The Fruitland School District has started a pilot program for teachers to purchase technology for their classrooms.

“Technology has become the focal point in education,” Fruitland Superintendent Teresa Fabricius said.

“We want the students to have all the tools possible to help them in their education. We want them to be prepared for whatever they’ll need after high school. Unfortunately, technology is very expensive and hard to keep up to date.”

Fabricius said she knows technology is important and she’d love to provide all of the students with their own laptops, but that’s not feasible. Instead, this grant program allows teachers to try something new and provide students with a different opportunity.

The school district came up with the idea of having the teachers interested in implementing technology in their classrooms fill out applications about how that technology would benefit students.

A committee looks over the applications. Committee members have a list of items that must be met, including innovation, impact on students and measurable impact on student achievement.

If their applications are approved, teachers will be awarded a small grant to get the technology. They must keep records of what is successful and not successful. At the end of the year, teachers present the process to their peers.

“It’s an opportunity to see how it works,” Fabricius said. “In my opinion, a pilot is worth it, whether it works or not.”

Some devices include laptops, video equipment and student response tools, Fabricius said.

The grant program won’t give every student a laptop, but the district is hopeful the technology will keep students engaged.

The Fruitland School District also was able to award two classrooms in the school district a complete set of iPads for the students’ use. This was paid for by a partnership with the local business community, led by Henggeler Packing Co. in Fruitland, which helped supply the funds necessary to get the iPads.

The same process was used with the grant program to secure the tablets. Teachers had to apply for the technology, and the list of requirements was checked to see if the teachers and plans met the criteria. 

Gina Ziegler’s third-grade class was one of two selected to receive the iPads. The class is creating presentations on planets, and they’re putting them together using their iPads.

“The engagement I’ve seen with the iPads is amazing,” Ziegler said. “They want to use them.”

Zielger has several apps that she has downloaded on the iPads for her students to use that deal with fractions and that help them out with math problems. She also has downloaded apps for science and reading.

“This opens up a world of learning to them,” Ziegler said. “I’d want every teacher to use these. … We’re at the tip of the iceberg in teaching with this technology.”

Dawn Huff, who teaches math at the high school, was the other teacher whose classroom who received the iPads.

She said the students are able to work out a math problem on the iPads and know immediately if they do something wrong.

Huff is able to see the activity level on each iPad to see if a student may be struggling with a problem or is off task. She can also see when the activity level has slowed so she can move on with the lecture.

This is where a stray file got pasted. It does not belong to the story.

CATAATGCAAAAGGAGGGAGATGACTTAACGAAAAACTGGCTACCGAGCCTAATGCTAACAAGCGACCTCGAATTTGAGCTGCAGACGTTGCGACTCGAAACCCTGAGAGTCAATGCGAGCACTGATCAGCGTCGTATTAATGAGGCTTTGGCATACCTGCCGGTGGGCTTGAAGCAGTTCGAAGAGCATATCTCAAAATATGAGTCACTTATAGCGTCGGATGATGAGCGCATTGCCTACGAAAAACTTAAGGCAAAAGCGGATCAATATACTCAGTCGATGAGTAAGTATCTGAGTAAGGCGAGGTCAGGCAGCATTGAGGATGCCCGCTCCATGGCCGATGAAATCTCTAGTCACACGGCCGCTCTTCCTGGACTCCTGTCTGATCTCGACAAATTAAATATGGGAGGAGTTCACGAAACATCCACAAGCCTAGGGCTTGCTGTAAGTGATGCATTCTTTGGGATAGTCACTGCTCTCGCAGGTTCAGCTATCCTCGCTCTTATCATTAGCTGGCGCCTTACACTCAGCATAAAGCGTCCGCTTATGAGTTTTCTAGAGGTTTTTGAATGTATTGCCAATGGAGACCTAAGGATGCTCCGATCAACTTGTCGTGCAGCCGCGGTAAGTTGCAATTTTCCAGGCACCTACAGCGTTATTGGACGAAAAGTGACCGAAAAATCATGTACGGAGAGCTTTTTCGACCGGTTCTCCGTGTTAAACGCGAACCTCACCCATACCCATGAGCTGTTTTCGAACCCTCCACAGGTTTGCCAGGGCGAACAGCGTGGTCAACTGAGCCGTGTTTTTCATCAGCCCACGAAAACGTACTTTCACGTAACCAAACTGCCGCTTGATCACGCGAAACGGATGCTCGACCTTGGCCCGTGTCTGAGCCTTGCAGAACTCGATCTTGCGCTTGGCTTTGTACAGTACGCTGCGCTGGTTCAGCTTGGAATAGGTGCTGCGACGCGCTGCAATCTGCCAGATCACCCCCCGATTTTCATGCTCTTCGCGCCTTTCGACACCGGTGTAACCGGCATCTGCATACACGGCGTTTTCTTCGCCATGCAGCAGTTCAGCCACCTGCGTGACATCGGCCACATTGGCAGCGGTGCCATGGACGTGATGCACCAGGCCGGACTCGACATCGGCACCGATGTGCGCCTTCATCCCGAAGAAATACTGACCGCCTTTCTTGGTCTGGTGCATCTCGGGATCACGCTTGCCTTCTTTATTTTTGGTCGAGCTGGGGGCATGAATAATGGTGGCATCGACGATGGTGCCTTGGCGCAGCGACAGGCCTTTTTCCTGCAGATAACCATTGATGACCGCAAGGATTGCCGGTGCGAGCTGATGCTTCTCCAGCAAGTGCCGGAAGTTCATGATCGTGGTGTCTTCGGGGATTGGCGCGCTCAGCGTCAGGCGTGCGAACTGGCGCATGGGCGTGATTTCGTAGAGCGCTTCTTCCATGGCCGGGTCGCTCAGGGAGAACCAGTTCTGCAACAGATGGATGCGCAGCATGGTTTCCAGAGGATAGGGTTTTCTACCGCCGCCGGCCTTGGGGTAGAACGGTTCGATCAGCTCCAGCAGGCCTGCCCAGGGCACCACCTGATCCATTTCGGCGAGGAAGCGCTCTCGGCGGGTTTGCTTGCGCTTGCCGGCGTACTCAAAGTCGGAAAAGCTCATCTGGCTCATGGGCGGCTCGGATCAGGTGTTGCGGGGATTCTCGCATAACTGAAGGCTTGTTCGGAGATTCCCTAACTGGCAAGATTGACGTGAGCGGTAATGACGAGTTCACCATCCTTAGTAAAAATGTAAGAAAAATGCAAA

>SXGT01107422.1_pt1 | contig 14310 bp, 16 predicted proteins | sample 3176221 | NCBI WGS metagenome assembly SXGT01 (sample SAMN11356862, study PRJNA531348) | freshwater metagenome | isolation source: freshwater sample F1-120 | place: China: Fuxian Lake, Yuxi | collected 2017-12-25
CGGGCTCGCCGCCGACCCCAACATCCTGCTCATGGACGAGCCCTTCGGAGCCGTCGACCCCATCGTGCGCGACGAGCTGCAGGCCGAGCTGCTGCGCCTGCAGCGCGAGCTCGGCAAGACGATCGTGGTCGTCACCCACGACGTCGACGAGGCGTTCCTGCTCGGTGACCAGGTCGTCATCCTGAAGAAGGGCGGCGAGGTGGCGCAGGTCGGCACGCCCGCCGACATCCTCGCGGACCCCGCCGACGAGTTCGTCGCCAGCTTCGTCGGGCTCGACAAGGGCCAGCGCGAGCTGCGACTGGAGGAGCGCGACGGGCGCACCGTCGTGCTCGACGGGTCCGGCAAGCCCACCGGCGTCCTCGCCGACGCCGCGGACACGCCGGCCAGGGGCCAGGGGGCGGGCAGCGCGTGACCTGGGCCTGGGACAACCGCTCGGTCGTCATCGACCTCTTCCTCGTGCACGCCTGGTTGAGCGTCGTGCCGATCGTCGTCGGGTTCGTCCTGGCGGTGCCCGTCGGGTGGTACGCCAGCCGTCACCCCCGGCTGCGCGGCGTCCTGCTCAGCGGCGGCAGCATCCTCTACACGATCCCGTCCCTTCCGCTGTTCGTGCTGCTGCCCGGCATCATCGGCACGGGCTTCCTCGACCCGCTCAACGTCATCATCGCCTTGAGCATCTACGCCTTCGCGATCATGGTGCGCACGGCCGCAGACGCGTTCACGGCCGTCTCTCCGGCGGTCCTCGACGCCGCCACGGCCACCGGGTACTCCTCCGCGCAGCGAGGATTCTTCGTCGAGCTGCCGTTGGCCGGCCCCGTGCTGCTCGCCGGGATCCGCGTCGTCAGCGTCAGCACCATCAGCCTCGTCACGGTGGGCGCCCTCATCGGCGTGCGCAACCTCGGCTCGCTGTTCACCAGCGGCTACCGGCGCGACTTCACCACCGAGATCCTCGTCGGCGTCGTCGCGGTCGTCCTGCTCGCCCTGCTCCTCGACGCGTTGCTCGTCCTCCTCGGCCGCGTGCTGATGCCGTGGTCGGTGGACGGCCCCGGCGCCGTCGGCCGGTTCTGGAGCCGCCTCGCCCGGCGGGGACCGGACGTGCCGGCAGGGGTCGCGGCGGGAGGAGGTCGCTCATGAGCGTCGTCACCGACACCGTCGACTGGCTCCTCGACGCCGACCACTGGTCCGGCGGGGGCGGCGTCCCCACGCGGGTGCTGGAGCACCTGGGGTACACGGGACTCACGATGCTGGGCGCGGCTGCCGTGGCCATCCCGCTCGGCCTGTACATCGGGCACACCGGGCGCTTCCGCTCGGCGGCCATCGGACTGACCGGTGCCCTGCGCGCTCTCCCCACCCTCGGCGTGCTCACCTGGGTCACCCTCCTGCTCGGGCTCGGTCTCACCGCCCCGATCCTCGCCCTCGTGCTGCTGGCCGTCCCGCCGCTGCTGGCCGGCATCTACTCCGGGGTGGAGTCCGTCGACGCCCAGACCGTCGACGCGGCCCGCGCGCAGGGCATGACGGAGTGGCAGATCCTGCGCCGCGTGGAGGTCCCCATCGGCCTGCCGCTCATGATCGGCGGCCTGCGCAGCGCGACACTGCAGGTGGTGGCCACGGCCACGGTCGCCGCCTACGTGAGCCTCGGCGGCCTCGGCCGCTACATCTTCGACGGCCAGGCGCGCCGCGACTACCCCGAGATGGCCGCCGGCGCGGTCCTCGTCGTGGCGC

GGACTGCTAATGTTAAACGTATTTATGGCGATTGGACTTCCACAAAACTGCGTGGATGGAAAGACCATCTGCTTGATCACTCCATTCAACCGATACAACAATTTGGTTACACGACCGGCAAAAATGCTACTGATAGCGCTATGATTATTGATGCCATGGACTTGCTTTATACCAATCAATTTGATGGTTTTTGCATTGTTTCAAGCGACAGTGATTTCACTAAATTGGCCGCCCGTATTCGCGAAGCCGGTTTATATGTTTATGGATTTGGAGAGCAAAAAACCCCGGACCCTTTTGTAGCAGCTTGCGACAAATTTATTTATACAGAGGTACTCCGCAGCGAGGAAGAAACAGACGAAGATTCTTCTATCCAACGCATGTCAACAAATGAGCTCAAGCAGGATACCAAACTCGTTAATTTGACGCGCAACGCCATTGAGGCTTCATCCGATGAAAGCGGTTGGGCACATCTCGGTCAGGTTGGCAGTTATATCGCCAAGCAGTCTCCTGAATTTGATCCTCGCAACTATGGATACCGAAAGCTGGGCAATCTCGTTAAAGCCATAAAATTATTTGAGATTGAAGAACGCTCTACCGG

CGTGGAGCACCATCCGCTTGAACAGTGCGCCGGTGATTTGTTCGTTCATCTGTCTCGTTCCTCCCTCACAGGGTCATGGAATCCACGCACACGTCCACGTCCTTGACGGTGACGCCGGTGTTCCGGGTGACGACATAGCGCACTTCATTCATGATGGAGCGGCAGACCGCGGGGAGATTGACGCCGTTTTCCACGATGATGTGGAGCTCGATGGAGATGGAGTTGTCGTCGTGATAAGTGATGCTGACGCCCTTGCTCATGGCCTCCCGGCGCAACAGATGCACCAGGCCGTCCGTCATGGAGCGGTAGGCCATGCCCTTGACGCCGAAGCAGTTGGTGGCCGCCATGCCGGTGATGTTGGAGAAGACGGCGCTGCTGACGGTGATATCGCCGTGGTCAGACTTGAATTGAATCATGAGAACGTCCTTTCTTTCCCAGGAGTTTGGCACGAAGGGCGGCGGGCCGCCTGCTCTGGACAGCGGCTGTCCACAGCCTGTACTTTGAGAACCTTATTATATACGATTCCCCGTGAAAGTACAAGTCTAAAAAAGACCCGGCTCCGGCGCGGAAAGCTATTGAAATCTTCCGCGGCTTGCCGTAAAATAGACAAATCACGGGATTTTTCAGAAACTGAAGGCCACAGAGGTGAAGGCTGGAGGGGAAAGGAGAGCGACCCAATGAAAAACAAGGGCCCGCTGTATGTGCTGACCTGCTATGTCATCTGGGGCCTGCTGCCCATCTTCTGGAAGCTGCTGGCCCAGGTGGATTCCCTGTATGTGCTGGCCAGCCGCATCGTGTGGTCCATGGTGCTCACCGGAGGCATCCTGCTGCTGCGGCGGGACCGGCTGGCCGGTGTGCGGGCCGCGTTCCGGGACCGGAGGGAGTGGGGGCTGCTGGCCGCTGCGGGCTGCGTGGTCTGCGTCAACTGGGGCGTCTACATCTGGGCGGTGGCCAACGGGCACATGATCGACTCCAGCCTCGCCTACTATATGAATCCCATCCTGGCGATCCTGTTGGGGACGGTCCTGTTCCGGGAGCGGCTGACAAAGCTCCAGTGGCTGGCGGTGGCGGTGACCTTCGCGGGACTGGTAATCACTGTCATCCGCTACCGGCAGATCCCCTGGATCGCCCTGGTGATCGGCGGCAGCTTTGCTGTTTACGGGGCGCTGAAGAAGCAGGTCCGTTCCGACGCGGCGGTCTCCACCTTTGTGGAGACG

“When you have a full classroom, you don’t have the time to check on everyone,” Huff said.

She is better able to see if students are struggling because of the iPads and check on them, especially when they are less inclined to raise their hands and ask for help.

Huff also was able to download a program to block the students from using any app other than what they should be using.

Huff records her lectures and posts them on YouTube for the students to look at after class. If they’re taking notes and miss a portion of the lecture because they’re still writing, or if they miss a class, then they can go on the Internet and watch the lecture.

“Different learners learn different ways,” Huff said.

She has partnered with the other math teachers at the high school who also post their lectures on YouTube for the students.

“Especially now with Common Core coming up, the students in my class can go to another teacher’s website and see how they teach the same lesson,” Huff said.

The students can learn the same thing 10 different ways and maybe they understand the concept better from a different teacher, Huff said.

Russ Wright applied for a grant with Chad Arnzen, both science teachers at the high school, to get laptops for their class. However, the funds necessary to get a classroom set were more than the grant money supplied by the school district, so Wright and Arnzen applied and received Idaho CapEd grants, a local credit union offering grants for teachers, to pay for the rest.

Wright’s biology students are currently learning about genetic disorders and are putting together a presentation that they can send to Wright for comments.

Wright also offers reviews for the tests and practice tests to students, who can take the tests over and over again until test time. The students take the tests, and if they do not meet the percentage to pass, they can retake the test until they pass. They find out their scores immediately.

This is much better than taking out a textbook and having students read the lesson on the pages, Wright said. They are engaged and enjoy using the technology.

The school district will be conducting a survey given to students, parents and teachers about their technology experience, whether they have a computer at home, etc.

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